But this week, Mr. O’Mara shot back in an online post, writing, “While it can be safely argued that it is largely the question of civil rights issues that has made the George Zimmerman case a national – and international – story, there is nothing to support the contention of racism in the Zimmerman case.”

Either way, following a summer in which Zimmerman’s credibility came under heavy scrutiny after he and his wife colluded to lie to the court about their financial situation, the judge’s ruling on Friday made it clear that Zimmerman’s defense team has found some traction in a case that’s scheduled to go to trial on next June.

And while the race issue continues to define the case more broadly, it became clear this week that the tension in the case has come to revolve around whether Trayvon’s personality and whether the boy’s actions – not his race or his hoodie, which in part drew Zimmerman’s attention on the night of the shooting – played a role in the tragedy.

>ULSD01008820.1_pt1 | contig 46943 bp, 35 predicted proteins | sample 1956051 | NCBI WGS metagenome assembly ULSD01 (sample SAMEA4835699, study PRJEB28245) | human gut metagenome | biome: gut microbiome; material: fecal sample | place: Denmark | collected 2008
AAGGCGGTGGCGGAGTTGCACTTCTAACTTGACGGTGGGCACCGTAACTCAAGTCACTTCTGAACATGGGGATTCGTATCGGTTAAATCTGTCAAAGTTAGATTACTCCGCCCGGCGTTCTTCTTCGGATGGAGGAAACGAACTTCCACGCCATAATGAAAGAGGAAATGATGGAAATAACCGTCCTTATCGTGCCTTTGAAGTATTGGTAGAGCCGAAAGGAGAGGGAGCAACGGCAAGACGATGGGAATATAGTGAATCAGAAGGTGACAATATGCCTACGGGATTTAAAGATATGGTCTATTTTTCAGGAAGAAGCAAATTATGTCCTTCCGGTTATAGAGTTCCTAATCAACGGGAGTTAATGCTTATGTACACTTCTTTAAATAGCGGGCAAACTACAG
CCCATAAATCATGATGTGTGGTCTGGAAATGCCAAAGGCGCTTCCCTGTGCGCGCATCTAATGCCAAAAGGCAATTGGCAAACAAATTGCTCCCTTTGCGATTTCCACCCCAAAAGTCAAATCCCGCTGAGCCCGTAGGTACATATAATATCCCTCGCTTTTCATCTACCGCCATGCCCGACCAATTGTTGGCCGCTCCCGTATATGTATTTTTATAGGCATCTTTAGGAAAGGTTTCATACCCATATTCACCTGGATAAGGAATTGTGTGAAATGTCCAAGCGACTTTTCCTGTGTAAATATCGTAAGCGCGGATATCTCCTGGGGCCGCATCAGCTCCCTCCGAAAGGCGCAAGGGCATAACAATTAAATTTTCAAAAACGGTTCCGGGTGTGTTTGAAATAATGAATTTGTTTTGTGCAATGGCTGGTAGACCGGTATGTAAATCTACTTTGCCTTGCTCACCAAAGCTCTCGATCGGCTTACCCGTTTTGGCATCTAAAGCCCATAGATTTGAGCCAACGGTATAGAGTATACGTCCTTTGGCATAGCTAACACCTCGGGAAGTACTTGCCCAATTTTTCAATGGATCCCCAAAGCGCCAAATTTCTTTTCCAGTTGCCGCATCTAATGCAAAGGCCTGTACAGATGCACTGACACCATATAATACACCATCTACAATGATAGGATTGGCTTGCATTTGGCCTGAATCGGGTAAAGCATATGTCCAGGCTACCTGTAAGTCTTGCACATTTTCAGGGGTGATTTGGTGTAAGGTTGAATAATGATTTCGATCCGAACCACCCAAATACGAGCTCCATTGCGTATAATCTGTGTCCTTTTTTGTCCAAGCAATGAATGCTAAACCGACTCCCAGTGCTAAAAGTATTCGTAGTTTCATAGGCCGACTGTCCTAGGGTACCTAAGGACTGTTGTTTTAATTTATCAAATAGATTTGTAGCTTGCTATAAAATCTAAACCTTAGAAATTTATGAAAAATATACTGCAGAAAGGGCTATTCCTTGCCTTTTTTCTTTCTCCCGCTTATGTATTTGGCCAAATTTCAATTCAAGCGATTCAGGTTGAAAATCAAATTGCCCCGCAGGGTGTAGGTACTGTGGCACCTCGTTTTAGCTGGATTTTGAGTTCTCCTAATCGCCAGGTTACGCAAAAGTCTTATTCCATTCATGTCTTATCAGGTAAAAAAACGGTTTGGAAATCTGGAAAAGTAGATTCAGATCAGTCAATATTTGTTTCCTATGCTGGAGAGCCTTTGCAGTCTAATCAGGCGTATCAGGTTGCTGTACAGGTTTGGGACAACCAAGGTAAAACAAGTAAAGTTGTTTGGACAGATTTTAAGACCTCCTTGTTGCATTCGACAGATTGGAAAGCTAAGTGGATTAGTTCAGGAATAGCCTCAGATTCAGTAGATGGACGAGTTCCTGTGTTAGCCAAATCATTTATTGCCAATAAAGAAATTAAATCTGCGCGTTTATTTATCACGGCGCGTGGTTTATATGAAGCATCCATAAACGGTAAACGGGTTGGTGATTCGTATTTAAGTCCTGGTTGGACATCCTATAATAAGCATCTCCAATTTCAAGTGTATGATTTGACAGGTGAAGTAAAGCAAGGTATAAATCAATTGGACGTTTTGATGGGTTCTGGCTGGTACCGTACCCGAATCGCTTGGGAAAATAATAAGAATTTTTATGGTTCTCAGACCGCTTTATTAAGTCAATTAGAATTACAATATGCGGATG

Trayvon had been on a 10-day suspension from his high school when he was killed. The suspension came after school officials found an empty marijuana baggie on him. An eyewitness to the shooting has also testified that Trayvon was straddling Zimmerman, punching him “MMA-style” in the moments before he was shot.

“The rules of evidence permit the defense to introduce evidence of a pertinent character trait in support of Zimmerman’s claim that [Trayvon] Martin was the aggressor,” writes former defense attorney Frederick Leatherman on his popular law blog.

“For example, if Trayvon Martin was known to be an aggressive bully who started fights, the defense would be permitted to bring that out at trial,” Mr. Leatherman writes. “The defense would be limited to introducing the evidence as a character trait. Assuming such evidence exists, which I doubt, it might be in the school records. Therefore, I believe the defense has a legitimate reason to want to review the records.”